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Satoyama-Satoumi Ecosystems and Human Well-Being

Socio-Ecological Production Landscapes of Japan

image of Satoyama-Satoumi Ecosystems and Human Well-Being
This publication analyses changes which have occured in satoyama-satoumi ecosystems over the last 50 years and identifies plausible future scenarios for the year 2050 taking into account various drivers such as governmental and economic policy, climate change, technology and socio-behavioural responses. This provides a new approach to landuse planning that addresses not only economic development but also cultural values and ecological integrity. This book is a key reference text for development planners, postgraduate students, policymakers, scientists and others interested in the environment and development.

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Hokushinetsu cluster

The Hokushinetsu cluster covers the region on the Sea of Japan side (Fukui, Ishikawa, Toyama and Niigata Prefectures) commonly known as Hokuriku and the inland area of Central Japan (Nagano Prefecture) known as Shinshu. The total area mass is 3,880,000 ha. The Tsushima Warm Current flows northward along the coasts of Sea of Japan and the seasonal winds from the Asian Continent run into approximately 3,000 metre high mountains behind the coast. This condition brings frequent and heavy rain and snow. The cluster houses various climatic divisions from warm temperature zones (low land) to cold zones (alpine), and acts as a transition zone from a warm temperature zone to a cold zone. The climate of Hokuriku is mild with abundant annual precipitation with heavy snow in winters. Regional differences between Hokushinetsu and metropolitan areas widened when the capital and people moved to metropolitan cities on the Pacific Ocean side during and after the rapid economic growth of the 1960s. Depopulation and the ageing of the population are serious problems in this cluster. The national population ageing rate is at 22.7 per cent, whereas Hokushinetsu is at 25.3 per cent (7,605,000 people), Ishikawa Prefecture is at 23.4 per cent and Noto region is at 33.5 per cent (2009).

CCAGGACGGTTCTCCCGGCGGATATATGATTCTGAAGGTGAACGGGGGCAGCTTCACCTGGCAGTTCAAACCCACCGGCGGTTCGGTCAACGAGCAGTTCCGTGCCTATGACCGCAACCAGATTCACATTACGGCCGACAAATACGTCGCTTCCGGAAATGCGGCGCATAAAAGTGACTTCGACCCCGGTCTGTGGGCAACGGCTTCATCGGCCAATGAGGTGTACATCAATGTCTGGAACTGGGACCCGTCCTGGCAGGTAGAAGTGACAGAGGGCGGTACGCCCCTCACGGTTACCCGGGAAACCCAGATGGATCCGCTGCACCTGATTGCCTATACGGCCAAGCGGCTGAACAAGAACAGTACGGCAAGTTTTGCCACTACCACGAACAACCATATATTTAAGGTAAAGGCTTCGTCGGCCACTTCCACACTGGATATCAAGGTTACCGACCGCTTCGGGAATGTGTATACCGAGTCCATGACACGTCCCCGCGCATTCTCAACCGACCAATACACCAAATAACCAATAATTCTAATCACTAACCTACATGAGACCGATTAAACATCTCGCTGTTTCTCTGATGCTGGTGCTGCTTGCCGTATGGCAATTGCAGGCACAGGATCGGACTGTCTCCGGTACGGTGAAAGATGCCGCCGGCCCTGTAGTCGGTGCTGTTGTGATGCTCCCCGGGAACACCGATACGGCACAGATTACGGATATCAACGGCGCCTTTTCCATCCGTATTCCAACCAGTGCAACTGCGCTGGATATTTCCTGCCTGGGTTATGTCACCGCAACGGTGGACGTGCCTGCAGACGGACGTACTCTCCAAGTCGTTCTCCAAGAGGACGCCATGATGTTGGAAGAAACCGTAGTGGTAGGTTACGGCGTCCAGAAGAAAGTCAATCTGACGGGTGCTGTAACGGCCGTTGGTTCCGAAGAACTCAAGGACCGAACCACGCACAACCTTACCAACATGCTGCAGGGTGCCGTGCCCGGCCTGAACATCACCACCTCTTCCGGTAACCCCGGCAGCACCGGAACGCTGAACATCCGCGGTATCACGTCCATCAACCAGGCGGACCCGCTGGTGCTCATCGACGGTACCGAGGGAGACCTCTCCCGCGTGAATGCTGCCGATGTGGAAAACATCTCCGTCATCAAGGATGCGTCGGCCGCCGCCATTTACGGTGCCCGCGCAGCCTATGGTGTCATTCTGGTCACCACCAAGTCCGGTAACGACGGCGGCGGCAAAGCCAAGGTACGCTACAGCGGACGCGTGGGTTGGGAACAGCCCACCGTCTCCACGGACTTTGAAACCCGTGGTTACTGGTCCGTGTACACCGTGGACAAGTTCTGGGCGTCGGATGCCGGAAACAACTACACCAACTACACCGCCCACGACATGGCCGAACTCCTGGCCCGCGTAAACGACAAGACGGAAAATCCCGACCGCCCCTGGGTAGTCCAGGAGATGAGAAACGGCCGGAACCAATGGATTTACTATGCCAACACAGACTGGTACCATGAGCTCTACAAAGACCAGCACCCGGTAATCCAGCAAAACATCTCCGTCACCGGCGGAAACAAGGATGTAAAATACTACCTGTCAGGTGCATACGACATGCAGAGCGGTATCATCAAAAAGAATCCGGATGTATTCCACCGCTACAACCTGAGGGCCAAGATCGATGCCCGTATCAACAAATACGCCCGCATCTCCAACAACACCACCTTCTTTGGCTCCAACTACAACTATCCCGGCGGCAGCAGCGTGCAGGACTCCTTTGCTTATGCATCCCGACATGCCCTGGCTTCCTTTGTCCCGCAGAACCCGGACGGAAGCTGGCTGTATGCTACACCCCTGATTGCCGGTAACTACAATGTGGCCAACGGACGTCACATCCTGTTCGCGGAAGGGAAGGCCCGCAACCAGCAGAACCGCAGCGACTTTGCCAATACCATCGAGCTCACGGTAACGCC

English

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